Jamaica Bans Gospel Preaching On Buses Over Passenger Complaints
A transit provider on the island of Jamaica has banned the preaching of the Gospel on its buses following alleged complaints from passengers.
The Jamaica Urban Transit Company (JUTC) states it has issued a notice to all of its bus drivers to politely ask any passengers that seek to evangelize while in transit to cease their activities.
Harley Lewin, the director of JUTC, states that he doesn’t oppose the Gospel, but doesn’t think that buses are the proper venue for the message.
“I am all for evangelising but they can’t use the bus as their platform,” he told the Jamaican publication The Gleaner.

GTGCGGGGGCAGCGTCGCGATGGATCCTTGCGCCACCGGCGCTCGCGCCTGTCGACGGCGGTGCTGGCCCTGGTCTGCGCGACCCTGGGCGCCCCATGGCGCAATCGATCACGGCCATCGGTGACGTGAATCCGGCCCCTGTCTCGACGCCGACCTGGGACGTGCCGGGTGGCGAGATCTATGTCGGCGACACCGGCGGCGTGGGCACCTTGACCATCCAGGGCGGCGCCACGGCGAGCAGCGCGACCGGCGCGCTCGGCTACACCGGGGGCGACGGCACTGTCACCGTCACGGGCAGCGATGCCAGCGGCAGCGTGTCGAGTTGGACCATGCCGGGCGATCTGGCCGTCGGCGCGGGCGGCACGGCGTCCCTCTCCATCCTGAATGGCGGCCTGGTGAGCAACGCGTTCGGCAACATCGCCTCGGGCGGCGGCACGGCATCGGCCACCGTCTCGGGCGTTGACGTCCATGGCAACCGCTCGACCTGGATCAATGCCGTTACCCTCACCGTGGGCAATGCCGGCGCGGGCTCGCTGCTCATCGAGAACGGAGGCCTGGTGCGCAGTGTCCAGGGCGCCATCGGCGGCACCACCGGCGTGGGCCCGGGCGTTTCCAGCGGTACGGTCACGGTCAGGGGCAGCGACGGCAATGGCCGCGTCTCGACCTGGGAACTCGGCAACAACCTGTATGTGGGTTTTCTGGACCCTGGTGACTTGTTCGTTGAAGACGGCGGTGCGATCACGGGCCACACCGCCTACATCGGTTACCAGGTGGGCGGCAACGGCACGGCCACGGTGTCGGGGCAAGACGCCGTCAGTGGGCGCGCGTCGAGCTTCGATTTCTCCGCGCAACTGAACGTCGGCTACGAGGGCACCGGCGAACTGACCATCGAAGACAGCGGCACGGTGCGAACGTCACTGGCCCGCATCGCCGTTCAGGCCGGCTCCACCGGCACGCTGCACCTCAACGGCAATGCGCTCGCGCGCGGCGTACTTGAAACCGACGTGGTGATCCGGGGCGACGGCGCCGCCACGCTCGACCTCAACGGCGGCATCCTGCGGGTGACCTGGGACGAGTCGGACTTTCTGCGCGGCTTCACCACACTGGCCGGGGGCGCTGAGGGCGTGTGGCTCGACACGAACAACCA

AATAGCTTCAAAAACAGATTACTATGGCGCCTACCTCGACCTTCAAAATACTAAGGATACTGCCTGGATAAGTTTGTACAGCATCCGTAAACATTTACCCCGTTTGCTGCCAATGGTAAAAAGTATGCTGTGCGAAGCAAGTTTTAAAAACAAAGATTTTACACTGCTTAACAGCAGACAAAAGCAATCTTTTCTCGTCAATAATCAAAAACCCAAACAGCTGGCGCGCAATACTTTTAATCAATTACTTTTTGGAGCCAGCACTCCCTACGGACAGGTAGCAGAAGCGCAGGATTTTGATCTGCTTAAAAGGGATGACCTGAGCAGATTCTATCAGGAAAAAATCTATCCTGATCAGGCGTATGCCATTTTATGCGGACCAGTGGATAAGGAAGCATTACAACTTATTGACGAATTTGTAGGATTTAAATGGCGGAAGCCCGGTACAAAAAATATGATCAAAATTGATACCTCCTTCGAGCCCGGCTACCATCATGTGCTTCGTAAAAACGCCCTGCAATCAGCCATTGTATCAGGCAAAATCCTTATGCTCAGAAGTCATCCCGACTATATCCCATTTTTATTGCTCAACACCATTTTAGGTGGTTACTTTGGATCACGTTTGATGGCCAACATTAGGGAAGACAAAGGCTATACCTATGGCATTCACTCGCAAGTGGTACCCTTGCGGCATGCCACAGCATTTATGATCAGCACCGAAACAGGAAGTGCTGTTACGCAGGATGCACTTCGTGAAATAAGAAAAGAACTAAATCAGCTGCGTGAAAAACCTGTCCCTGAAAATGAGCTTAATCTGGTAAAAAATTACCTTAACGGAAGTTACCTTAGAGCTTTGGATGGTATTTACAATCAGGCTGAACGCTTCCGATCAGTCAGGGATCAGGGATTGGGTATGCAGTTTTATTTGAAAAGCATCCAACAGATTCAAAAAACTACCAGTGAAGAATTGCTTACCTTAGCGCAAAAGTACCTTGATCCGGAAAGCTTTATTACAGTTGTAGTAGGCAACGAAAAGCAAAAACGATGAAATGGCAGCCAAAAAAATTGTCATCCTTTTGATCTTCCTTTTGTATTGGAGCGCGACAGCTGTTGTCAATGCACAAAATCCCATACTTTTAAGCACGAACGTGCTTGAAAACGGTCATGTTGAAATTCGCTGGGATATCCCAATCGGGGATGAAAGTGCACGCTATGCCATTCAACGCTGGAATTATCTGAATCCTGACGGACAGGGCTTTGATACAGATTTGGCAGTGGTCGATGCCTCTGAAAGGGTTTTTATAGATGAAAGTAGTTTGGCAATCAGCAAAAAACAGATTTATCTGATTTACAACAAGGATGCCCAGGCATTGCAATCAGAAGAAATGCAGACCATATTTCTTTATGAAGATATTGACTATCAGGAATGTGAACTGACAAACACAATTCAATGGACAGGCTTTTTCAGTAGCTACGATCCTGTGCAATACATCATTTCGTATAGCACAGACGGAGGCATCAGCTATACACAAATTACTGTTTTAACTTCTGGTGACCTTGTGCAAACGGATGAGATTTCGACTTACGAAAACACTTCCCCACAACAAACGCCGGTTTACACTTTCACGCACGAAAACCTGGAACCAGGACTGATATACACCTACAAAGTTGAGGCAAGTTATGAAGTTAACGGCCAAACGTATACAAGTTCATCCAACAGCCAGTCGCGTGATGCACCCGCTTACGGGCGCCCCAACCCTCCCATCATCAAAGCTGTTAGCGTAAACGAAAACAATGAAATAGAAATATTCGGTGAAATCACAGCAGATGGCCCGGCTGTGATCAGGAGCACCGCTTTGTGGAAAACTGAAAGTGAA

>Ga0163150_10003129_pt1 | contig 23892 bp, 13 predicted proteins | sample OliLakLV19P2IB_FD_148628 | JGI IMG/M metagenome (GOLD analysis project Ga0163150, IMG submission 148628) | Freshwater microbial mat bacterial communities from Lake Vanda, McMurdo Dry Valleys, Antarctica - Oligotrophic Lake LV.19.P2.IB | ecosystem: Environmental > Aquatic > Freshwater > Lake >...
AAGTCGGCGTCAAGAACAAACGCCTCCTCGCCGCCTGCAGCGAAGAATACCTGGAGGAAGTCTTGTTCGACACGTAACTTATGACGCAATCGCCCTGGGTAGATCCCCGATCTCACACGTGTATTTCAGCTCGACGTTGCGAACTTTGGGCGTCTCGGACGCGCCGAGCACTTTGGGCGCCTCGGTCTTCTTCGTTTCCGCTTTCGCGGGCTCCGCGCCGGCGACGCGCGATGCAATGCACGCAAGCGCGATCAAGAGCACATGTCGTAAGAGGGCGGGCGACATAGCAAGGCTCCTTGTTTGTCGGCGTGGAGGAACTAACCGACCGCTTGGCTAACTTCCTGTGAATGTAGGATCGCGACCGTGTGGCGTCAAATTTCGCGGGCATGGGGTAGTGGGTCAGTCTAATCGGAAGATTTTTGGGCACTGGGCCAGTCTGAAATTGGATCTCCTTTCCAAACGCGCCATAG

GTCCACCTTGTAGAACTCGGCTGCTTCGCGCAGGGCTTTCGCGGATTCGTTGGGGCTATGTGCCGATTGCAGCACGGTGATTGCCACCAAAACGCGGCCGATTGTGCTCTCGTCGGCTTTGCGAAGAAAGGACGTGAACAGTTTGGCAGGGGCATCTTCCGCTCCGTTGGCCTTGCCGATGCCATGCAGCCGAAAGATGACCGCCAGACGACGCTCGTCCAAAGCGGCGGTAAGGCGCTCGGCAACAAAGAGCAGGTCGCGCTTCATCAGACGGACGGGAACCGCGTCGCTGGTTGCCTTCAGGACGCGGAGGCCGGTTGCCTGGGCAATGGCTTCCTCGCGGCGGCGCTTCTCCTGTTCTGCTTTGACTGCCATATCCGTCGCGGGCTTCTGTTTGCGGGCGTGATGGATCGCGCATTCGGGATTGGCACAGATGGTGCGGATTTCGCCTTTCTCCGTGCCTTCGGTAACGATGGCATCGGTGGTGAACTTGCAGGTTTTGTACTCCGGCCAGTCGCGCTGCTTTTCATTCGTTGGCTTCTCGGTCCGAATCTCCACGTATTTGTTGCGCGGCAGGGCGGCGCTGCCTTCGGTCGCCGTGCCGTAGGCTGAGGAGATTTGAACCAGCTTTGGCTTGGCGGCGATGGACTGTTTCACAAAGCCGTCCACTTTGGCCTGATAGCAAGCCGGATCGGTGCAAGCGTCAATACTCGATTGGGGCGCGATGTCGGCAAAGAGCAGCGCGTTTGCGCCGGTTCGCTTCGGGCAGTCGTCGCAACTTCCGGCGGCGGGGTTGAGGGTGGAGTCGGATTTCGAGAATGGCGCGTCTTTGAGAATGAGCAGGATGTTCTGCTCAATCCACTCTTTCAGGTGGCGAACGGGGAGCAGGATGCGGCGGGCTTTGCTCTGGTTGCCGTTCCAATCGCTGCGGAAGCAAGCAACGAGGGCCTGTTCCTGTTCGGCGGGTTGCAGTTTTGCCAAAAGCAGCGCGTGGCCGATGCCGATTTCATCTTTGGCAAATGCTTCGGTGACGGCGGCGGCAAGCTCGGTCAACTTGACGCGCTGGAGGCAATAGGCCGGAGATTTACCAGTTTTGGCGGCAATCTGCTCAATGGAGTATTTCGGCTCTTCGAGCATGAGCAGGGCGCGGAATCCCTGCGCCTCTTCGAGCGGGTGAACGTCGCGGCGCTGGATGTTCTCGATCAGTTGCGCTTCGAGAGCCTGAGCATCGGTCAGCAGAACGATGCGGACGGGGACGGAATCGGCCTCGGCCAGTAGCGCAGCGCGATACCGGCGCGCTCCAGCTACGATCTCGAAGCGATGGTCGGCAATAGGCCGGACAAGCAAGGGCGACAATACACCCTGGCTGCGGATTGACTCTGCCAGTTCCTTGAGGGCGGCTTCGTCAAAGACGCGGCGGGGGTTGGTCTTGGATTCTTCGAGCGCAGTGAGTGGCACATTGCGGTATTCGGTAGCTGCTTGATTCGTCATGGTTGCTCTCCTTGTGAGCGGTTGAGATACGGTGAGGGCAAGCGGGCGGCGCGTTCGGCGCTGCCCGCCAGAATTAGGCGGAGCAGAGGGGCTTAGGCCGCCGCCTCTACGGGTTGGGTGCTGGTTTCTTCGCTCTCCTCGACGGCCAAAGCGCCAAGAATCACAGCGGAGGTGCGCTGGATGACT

He said that the company took action after it received phone calls from those that didn’t like having to listen to the preaching, stating that it “disturbs” them.
Area Christians explain that while they will obey the prohibition for now, they may seek legal recourse under the Jamaican Constitution, which they assert grants the right to “to manifest and propagate [one’s] religion.”
“We won’t be going back on the bus until the matter is resolved because we are being verbally abused, and the last thing you want is to be physically abused,” said one preacher.
“If somebody feel that his constitutional rights are being breached he should seek remedies,” agreed Lewin.
Jamaica is reported to be predominantly Christian, with most identifying as Baptist or Pentecostal.
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